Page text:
The NanoFlash is very light, and I make a bracket system for it that really improves the ergonomics of the EX1/EX1R for shouldering the cam.

EX1 Stronger Plates
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Old January 24th, 2010, 08:12 AM   #5
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Dear Cliff,

As Olaf, said, you can recreate a redundant copy, that is actually better than the original, by adding a nanoFlash.

Your camera records 4:2:0, at 35 Mbps.

The nanoFlash can record in this mode also.

But, the nanoFlash can record in 4:2:2 at 50 Mbps up to 280 Mbps.

4:2:2 gives you better color and it is much better for greenscreen work.

And the nanoFlash can record in native Quicktime for Final Cut Pro or native MXF.

The most important point of adding a nanoFlash is that the nanoFlash footage is then acceptable by many professional broadcast organizations, such as the BBC and many others.

Disclaimer: I work for Convergent Design.
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Old January 24th, 2010, 09:45 AM   #6
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In two years of using SxS in some very hostile environments from -36c in the arctic to Hurricanes and Deserts I have not had a single issue. I have even frozen SxS cards into blocks of ice and boiled them in water to prove their reliability.

SxS in Ice clip:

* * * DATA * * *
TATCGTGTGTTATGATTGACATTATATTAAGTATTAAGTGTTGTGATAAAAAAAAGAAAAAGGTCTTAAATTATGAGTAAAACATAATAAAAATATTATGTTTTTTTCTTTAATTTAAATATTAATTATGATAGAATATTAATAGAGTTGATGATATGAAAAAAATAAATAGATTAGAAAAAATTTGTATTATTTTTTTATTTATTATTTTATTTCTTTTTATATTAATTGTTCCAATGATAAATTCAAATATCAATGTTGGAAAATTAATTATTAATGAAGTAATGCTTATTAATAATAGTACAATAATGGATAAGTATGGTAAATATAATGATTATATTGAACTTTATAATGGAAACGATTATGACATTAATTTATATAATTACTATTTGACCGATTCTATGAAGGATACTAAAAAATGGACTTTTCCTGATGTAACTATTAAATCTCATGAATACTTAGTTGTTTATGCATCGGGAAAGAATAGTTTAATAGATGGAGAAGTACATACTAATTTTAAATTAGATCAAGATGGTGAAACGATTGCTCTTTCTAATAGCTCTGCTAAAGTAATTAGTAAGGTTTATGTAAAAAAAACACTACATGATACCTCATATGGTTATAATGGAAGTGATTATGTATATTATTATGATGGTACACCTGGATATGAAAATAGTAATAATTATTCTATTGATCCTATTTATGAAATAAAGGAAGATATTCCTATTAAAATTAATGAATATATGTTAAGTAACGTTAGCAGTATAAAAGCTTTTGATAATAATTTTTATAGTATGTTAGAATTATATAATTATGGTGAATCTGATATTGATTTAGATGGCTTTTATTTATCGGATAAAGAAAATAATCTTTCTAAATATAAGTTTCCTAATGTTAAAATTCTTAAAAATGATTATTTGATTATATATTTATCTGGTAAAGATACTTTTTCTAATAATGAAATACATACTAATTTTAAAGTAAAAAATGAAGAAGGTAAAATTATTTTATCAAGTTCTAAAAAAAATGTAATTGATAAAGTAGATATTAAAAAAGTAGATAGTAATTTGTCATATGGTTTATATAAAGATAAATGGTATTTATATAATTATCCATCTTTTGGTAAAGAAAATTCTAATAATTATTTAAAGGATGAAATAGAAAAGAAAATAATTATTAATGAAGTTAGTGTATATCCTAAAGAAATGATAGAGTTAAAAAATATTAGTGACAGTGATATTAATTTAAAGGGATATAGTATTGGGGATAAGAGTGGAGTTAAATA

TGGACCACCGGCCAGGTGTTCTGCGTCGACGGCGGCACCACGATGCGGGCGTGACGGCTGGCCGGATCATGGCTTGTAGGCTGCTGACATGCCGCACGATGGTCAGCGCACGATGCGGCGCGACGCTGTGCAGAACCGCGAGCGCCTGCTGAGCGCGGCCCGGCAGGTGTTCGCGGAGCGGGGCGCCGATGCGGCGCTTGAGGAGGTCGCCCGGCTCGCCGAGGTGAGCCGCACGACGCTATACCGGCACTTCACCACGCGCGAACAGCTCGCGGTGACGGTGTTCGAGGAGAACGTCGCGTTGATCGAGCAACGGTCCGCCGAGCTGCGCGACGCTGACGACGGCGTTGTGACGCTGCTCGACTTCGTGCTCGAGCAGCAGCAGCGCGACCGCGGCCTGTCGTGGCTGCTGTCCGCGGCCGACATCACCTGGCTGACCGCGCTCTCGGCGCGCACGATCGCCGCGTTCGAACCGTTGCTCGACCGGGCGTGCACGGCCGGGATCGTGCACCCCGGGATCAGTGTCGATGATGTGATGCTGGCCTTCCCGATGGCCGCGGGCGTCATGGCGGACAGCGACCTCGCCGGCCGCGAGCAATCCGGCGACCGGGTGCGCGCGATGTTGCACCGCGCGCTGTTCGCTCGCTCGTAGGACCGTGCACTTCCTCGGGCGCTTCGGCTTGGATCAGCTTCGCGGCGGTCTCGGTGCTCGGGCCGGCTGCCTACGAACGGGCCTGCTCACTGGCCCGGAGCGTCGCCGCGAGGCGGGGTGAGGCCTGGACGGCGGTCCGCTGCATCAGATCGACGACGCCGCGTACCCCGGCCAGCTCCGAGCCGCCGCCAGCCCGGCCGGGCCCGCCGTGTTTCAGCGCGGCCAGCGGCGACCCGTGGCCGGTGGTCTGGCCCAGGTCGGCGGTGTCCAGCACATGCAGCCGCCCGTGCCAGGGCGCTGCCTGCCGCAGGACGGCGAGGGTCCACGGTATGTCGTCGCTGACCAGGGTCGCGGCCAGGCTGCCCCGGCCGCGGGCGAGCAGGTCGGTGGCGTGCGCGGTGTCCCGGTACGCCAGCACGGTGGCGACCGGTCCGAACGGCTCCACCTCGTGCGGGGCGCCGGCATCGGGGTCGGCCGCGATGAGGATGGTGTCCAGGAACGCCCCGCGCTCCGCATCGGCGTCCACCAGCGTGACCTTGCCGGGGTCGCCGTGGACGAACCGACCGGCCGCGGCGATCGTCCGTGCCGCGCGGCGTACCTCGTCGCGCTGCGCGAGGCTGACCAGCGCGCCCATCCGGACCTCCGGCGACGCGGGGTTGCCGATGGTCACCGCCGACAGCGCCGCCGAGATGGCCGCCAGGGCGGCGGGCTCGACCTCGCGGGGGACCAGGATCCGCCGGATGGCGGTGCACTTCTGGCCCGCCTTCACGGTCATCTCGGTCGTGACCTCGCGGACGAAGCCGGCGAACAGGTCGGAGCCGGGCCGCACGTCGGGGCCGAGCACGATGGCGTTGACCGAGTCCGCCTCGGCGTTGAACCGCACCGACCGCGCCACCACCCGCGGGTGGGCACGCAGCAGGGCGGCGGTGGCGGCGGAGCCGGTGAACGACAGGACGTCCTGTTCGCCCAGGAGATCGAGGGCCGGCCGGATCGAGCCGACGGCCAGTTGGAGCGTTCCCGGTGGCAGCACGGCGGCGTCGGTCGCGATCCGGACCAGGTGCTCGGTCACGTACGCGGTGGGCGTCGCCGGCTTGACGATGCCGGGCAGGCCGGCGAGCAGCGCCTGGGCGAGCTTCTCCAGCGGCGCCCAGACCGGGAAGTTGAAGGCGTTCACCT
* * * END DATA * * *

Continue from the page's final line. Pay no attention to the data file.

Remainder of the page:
YouTube - SxS card frozen in ice. XDCAM EX1 memory card.

Challenge Alister:
http://www.youtube.com/watch?v=1AZ471iWzTM&fmt=18
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Old January 24th, 2010, 10:46 AM   #7
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If you can afford the NanoFlash, it will bring you piece of mind. Though Alister's challenges are remarkable, they do not account for losing a card, or other malady. I have expressed my interest with Sony to see a firmware update that allows recording to both slots at once for redundancy, but until that happens, I would suggest the nanoflash. If you can afford it.
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Old January 24th, 2010, 12:10 PM   #8
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Just as a side note, I shot over 25 hours of video in Africa using my EX3 and four Transcend 16gb cards (downloaded each evening) not a single problem or lost clip. I think solid state memory is robust enough.

As a postscript I shot an interview last year using my Canon XH A1 loaded with Sony HD tape, the first five minutes were lost either due to dirty head or faulty tape. I never did bother to find out which caused the problem, only to say that I rarely use the XH A1 now.

As for tape being the ideal backup medium, forget it, it's a fallacy, try playing some off your old audio or VHS cassettes. A few 1tb hard drives will suffice for the time being.
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Old January 24th, 2010, 01:25 PM   #9
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Quote:
Originally Posted by Vincent Oliver View Post
Just as a side note, I shot over 25 hours of video...<snip>...
As for tape being the ideal backup medium, forget it, it's a fallacy, try playing some off your old audio or VHS cassettes. A few 1tb hard drives will suffice for the time being.
I'd disagree with this last part. For example, I've been transferring my oldest VHS tapes lately without any problems. They're 30 years old now (!) but I always recorded on SP using the best available tape of the era so that is certainly helping. Even some of the clips I recorded in SLP (ughhh) have been transferring okay. If I could afford an LTO tape drive, I'd be archiving my footage in that format. Those tapes would probably outlive me.